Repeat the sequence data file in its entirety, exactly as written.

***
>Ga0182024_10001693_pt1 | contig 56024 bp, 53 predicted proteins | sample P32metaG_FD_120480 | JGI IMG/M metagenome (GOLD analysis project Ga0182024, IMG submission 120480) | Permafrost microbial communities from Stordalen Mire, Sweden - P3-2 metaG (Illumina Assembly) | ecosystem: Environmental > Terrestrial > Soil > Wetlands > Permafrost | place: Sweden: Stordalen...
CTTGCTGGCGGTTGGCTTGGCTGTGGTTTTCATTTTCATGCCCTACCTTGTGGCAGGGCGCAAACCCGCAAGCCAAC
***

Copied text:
>Ga0182024_10001693_pt1 | contig 56024 bp, 53 predicted proteins | sample P32metaG_FD_120480 | JGI IMG/M metagenome (GOLD analysis project Ga0182024, IMG submission 120480) | Permafrost microbial communities from Stordalen Mire, Sweden - P3-2 metaG (Illumina Assembly) | ecosystem: Environmental > Terrestrial > Soil > Wetlands > Permafrost | place: Sweden: Stordalen...
CTTGCTGGCGGTTGGCTTGGCTGTGGTTTTCATTTTCATGCCCTACCTTGTGGCAGGGCGCAAACCCGCAAGCCAAC